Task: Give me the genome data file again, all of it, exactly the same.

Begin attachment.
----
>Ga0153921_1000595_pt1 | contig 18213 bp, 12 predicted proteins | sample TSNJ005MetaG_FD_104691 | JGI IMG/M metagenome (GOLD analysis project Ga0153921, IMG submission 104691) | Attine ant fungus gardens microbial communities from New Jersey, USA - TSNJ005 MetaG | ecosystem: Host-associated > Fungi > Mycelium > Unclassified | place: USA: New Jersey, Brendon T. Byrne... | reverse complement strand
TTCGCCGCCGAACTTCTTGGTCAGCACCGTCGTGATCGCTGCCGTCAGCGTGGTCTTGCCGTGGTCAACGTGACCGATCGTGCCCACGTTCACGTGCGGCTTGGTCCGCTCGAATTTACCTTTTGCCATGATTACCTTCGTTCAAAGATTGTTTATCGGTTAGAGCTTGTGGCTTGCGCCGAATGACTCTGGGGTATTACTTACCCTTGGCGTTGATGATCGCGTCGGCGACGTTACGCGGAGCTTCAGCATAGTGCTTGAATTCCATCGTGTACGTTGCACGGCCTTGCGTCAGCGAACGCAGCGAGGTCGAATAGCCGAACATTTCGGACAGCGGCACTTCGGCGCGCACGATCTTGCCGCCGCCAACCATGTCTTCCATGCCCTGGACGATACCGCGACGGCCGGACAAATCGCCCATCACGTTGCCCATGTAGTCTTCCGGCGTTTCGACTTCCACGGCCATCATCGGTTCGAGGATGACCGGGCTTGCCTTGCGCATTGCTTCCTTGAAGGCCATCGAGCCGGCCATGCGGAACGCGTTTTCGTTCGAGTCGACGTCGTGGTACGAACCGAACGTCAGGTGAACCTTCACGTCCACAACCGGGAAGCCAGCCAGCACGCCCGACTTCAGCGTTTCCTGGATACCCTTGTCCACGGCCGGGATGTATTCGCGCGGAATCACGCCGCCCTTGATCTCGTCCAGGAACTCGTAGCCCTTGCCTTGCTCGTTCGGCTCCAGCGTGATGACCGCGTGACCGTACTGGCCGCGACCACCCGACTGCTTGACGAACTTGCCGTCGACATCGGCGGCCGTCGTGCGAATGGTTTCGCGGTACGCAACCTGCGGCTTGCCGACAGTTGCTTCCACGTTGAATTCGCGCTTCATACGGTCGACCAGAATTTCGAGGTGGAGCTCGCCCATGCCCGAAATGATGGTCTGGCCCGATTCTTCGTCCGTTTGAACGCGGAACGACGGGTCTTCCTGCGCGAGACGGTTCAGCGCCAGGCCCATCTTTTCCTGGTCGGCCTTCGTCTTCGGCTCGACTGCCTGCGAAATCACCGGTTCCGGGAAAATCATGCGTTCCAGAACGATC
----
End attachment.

>Ga0153921_1000595_pt1 | contig 18213 bp, 12 predicted proteins | sample TSNJ005MetaG_FD_104691 | JGI IMG/M metagenome (GOLD analysis project Ga0153921, IMG submission 104691) | Attine ant fungus gardens microbial communities from New Jersey, USA - TSNJ005 MetaG | ecosystem: Host-associated > Fungi > Mycelium > Unclassified | place: USA: New Jersey, Brendon T. Byrne... | reverse complement strand
TTCGCCGCCGAACTTCTTGGTCAGCACCGTCGTGATCGCTGCCGTCAGCGTGGTCTTGCCGTGGTCAACGTGACCGATCGTGCCCACGTTCACGTGCGGCTTGGTCCGCTCGAATTTACCTTTTGCCATGATTACCTTCGTTCAAAGATTGTTTATCGGTTAGAGCTTGTGGCTTGCGCCGAATGACTCTGGGGTATTACTTACCCTTGGCGTTGATGATCGCGTCGGCGACGTTACGCGGAGCTTCAGCATAGTGCTTGAATTCCATCGTGTACGTTGCACGGCCTTGCGTCAGCGAACGCAGCGAGGTCGAATAGCCGAACATTTCGGACAGCGGCACTTCGGCGCGCACGATCTTGCCGCCGCCAACCATGTCTTCCATGCCCTGGACGATACCGCGACGGCCGGACAAATCGCCCATCACGTTGCCCATGTAGTCTTCCGGCGTTTCGACTTCCACGGCCATCATCGGTTCGAGGATGACCGGGCTTGCCTTGCGCATTGCTTCCTTGAAGGCCATCGAGCCGGCCATGCGGAACGCGTTTTCGTTCGAGTCGACGTCGTGGTACGAACCGAACGTCAGGTGAACCTTCACGTCCACAACCGGGAAGCCAGCCAGCACGCCCGACTTCAGCGTTTCCTGGATACCCTTGTCCACGGCCGGGATGTATTCGCGCGGAATCACGCCGCCCTTGATCTCGTCCAGGAACTCGTAGCCCTTGCCTTGCTCGTTCGGCTCCAGCGTGATGACCGCGTGACCGTACTGGCCGCGACCACCCGACTGCTTGACGAACTTGCCGTCGACATCGGCGGCCGTCGTGCGAATGGTTTCGCGGTACGCAACCTGCGGCTTGCCGACAGTTGCTTCCACGTTGAATTCGCGCTTCATACGGTCGACCAGAATTTCGAGGTGGAGCTCGCCCATGCCCGAAATGATGGTCTGGCCCGATTCTTCGTCCGTTTGAACGCGGAACGACGGGTCTTCCTGCGCGAGACGGTTCAGCGCCAGGCCCATCTTTTCCTGGTCGGCCTTCGTCTTCGGCTCGACTGCCTGCGAAATCACCGGTTCCGGGAAAATCATGCGTTCCAGAACGATC